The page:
Well I promised an update on my entries to the home brewing competition but I thought I’d take the opportunity to do a little more than an update. I thought this was a good chance to talk about what it’s like to enter a home brewing competition and what to expect if you do. I know from experience that it’s intimidating to take your beer and have someone you don’t know drinking and judging it but hopefully in this blog post I can put your fears aside and show you that it is a very worthwhile endeavor.
So what is and what happens at a home brew competition?
It kinda does what it says on the tin, you enter beer to be drunk and then judged. Now I know you are thinking “but my friends do that for me”. Well yes this is true, however you don’t get the same beneficial feedback from friends drinking your beer as you do from someone completely impartial who doesn’t know you or even who’s beer they are drinking. The judges at home brewing competitions are specifically there to give you feedback on how you can improve your beer, where it may have flaws and what could have caused them, as well as the good feedback when it’s deserved obviously.
So how does it work?
Most competitions are fairly similar, there is a set of guidelines on the beers you can enter and what they should be like. For me, this tends to be competitions using a system called BJCP. BJCP give very specific guidelines on everything to do with a style of beer. That way every IPA is being judged based on a style guide which means they should all meet similar standards for colour, bitterness, body etc. Can you imagine how difficult it would be to judge a beer competition where you could enter a porter against a bitter against a rye beer?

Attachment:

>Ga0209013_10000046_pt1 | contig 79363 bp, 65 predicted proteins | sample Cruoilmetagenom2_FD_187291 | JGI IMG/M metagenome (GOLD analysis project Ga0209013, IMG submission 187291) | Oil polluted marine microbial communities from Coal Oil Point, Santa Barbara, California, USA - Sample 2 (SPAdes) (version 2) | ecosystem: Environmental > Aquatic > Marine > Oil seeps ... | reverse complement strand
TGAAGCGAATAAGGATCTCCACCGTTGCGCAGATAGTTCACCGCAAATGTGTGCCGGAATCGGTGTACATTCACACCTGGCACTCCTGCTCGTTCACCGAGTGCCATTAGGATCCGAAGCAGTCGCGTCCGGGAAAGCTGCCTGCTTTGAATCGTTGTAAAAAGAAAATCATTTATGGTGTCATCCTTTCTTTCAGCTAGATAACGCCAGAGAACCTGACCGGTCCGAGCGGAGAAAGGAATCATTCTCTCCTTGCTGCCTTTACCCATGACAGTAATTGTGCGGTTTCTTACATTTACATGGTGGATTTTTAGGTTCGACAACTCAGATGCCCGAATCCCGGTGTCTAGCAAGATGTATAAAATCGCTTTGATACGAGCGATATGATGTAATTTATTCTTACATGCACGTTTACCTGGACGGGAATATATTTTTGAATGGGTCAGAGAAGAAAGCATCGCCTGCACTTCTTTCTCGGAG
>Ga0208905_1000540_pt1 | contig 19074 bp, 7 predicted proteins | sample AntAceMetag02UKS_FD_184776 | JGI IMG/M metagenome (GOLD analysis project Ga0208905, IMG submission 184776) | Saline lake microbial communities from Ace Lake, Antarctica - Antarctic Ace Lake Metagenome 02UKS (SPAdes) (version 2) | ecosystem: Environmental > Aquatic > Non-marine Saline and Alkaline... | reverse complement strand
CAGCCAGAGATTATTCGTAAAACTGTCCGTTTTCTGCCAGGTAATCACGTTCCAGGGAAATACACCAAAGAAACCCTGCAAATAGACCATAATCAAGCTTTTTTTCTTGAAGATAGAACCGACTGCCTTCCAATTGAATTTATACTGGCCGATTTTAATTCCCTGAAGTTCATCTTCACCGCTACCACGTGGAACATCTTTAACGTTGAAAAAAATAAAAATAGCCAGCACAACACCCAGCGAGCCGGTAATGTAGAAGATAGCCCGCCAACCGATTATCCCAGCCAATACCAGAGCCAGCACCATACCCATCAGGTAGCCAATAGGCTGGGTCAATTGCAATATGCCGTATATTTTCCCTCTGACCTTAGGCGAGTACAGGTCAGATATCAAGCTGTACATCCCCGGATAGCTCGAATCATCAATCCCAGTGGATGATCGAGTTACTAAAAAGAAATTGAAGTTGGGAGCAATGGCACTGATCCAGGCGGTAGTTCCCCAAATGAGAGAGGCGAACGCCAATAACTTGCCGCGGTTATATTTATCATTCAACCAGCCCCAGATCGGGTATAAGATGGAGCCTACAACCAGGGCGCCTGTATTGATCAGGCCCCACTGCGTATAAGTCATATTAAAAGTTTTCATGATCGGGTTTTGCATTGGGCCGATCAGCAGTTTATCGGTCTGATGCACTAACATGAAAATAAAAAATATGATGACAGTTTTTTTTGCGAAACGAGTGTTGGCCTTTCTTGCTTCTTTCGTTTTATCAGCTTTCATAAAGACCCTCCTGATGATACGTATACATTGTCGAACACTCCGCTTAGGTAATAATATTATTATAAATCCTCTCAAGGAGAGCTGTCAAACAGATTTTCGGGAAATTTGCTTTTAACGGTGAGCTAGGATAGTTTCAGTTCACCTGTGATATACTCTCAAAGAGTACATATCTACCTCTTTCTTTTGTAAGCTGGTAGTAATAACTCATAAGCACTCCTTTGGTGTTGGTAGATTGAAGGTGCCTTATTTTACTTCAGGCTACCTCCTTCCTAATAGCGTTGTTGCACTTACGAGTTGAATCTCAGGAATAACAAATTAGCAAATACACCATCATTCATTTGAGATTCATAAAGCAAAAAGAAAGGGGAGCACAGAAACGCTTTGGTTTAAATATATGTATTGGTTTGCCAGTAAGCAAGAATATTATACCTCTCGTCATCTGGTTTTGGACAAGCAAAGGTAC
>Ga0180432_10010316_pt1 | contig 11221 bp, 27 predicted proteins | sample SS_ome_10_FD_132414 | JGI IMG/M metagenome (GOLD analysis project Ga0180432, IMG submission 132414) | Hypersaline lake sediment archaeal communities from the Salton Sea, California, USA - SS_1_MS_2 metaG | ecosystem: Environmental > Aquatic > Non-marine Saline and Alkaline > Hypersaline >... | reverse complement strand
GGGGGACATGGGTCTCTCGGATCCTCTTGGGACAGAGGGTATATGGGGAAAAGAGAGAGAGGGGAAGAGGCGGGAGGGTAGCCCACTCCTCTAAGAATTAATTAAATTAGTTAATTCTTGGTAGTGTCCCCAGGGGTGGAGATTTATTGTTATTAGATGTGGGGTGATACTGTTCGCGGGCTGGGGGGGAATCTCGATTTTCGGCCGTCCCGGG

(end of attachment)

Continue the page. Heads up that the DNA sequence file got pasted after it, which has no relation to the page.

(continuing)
So once the beers are all entered, different judges are assigned to taste and judge the different beers, in most cases there will actually be more than one judge who will taste and give you feedback on your beer. Because the styles are set before the competition, the judging should all be fairly similar as they are all looking for the same things.
What is the feedback like?
Well the feedback is way more in-depth than you are going to get from friends, not only do they tell you if there are flaws or off flavours in your beer, but they tell you what in your process may have caused them and how you can correct it next time. It really is invaluable feedback to improve your brewing. Importantly, you don’t have to be nervous, the feedback is always constructive and never nasty. Truthful yes, but never nasty. To let you see, here are two judging sheets from my recent entries.
This one shows some really positive feedback, it described what they tasted, tells me the beer was good but also tells me what I could do to improve it…